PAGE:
We seem to be relying on our smartphones more and more every day -- and that is never as apparent to me as when I travel. My phone helps me navigate new locales; seek out good restaurants; take photos and videos; and keep friends and family posted on my adventures. I really can't imagine travelling without one anymore.
Initially, with my Blackberry Curve, all I did was make sure that I tucked my charging cable into my suitcase. As my use of my phone evolved -- and especially once I started relying on my phone for photos and video -- I also started packing a portable charger. But, I now use my phone so often and for so many different reasons when I'm on the road, that I have a checklist that I work through before leaving.
Back it up
If your phone or SIM card gets lost, stolen, or damaged, you will lose a cherished piece of your soul. Trust me. I am the Queen of Damaged Cell Phones, and can spin several sad tales, including the time I dropped my phone while I was crossing the street -- and before I could retrieve it, a car drove over it. No, really. Goodbye photos. Goodbye perfect playlists. Goodbye amazingly sweet texts that I wanted to save forever. I learned early on that I, for one, definitely need to back up my cell phone regularly. But, when I am travelling, out of my routine and element, I am more apt to forget about the small details - like the fact that I put my phone down on the seat of the taxi cab and left it there. Back it up, peeps. Back it all up.
Pack your peripherals
Packing your charging cable is a no-brainer. An excellent piece of advice is to always carry your charging cable with you, to take advantage of those random charging docks you stumble on in airports, airplanes, malls, etc. If you carry a small portable charger like I do, you will also need to carry your cable for that. My current portable charger is about the size of a tube of lipstick and definitely earns its pocket space.
If you are travelling overseas, you'll need to take along a plug adapter to fit international sockets. Another nifty piece of advice is to take along an extension cord. That way, you can plug multiple devices (and even your hairdryer) into the extension cord, only requiring the one plug adapter to keep everything functioning.
If you are travelling with multiple connected devices (phone, tablet, laptop) or if you are sharing your hotel room with a fellow traveller, you may want to take along a portable router as well. A portable router will help you share Wi-Fi without worrying about mobile data and bandwidth limits.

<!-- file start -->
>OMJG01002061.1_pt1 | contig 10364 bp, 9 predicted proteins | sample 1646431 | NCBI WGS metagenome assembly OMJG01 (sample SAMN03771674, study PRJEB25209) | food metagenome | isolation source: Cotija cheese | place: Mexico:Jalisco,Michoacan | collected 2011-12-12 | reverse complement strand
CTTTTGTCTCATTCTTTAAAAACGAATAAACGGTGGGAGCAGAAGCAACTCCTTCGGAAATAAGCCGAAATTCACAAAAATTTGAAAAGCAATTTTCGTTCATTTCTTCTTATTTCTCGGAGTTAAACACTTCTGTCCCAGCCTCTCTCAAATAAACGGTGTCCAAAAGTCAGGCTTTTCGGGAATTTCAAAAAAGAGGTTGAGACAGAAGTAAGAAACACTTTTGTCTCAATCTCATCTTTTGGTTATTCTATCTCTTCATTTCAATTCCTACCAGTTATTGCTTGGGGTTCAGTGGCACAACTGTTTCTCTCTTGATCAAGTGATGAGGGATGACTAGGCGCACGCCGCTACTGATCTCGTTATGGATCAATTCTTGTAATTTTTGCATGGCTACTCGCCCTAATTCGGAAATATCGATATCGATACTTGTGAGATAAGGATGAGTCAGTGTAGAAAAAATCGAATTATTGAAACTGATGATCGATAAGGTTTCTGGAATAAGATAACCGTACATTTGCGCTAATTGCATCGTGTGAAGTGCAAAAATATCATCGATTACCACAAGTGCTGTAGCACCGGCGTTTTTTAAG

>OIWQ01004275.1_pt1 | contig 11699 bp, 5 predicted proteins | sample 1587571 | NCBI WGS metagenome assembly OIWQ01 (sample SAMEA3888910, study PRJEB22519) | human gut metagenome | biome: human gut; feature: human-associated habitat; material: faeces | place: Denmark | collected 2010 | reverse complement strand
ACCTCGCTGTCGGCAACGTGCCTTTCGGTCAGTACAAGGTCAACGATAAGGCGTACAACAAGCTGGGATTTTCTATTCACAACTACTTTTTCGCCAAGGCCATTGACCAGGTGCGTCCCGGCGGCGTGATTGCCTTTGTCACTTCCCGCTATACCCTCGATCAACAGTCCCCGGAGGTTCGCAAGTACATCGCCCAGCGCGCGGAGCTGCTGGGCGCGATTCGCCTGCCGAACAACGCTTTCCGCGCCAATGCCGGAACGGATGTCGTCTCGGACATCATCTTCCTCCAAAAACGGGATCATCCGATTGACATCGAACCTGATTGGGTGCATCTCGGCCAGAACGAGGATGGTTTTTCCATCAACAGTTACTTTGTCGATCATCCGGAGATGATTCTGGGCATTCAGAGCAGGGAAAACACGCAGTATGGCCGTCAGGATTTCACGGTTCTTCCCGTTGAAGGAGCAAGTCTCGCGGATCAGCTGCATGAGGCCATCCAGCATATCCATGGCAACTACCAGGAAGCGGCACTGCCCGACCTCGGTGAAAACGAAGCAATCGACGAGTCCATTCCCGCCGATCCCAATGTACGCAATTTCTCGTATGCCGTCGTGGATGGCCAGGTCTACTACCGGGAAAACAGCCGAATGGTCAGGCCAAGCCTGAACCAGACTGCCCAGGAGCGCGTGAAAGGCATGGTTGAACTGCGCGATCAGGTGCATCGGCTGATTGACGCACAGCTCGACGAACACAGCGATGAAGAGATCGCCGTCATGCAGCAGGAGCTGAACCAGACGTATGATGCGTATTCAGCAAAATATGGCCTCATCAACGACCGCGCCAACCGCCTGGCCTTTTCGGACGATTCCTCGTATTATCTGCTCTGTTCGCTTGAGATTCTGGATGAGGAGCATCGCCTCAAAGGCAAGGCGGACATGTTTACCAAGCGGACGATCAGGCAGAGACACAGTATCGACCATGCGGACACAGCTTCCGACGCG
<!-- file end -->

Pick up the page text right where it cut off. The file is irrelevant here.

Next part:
Save your photos to the cloud
I am one of those sad people who will take 246 selfies before being satisfied with one to use for my HuffPo profile photo. For this reason, I don't always have my phone camera linked to the cloud. Who wants to delete all those bad selfies in two separate places? However, before leaving on a trip, I will turn that feature/app on, so that if my phone is lost, I will still have access to the plethora of selfies I took in front of the iceberg at Cape Spear, Newfoundland.
Subscribe to a VPN
To avoid roaming charges, it's best to stick to Wi-Fi whenever possible. However, there is an increased chance of data theft when we use public Wi-Fi, especially if we are using it to perform financial transactions, such as accessing our bank accounts or using a credit card at a merchant's site. A VPN (Virtual Private Network) routs your online activities through a server, which encrypts and protects your data. VPNs are fee-based, and are usually accessed through an app on your smartphone.
Avoid roaming charges
We've all heard stories of incredibly high roaming charges, like the dad who received a $10,000 bill after letting his kids stream Netflix on a road trip. There are a few ways around this. First, make sure to research your carrier's service area. Once you are outside of the service area (and these areas aren't necessarily defined by borders), roaming charges kick in. If you will be travelling outside of your carrier's service area, a basic fix is to put your phone on airplane mode. You might also want to remove your SIM card altogether.
Or, you can buy a local SIM card once you reach your destination. This will allow you to access local data services at a reasonable rate. If this is something you want to do, first make sure that your own phone operates on the same wireless standard as the carrier you purchase the local SIM card from. Then you need to make sure your phone is unlocked. Most carriers lock their phones to their own networks. If your phone is locked, it can use only your carrier's own SIM cards. It's fairly simple to unlock an Iphone though. My own carrier (Sasktel) will unlock their phones for a $50 fee. If your carrier is not as reasonable as mine, you may want to research other options for unlocking your iPhone or Android device.
Sometimes (like when I am working through this checklist and rushing to pack) it's tempting to think that is was easier in the old days - when all we had to pack were maps, travel guide books, a camera, film, a video camera, extra batteries, and plenty of local coins for the pay phones. Oh. Wait.
For tips on apps and sites that your smartphone can access to keep your travels worry-free, check out my other piece on this topic. Happy travels!
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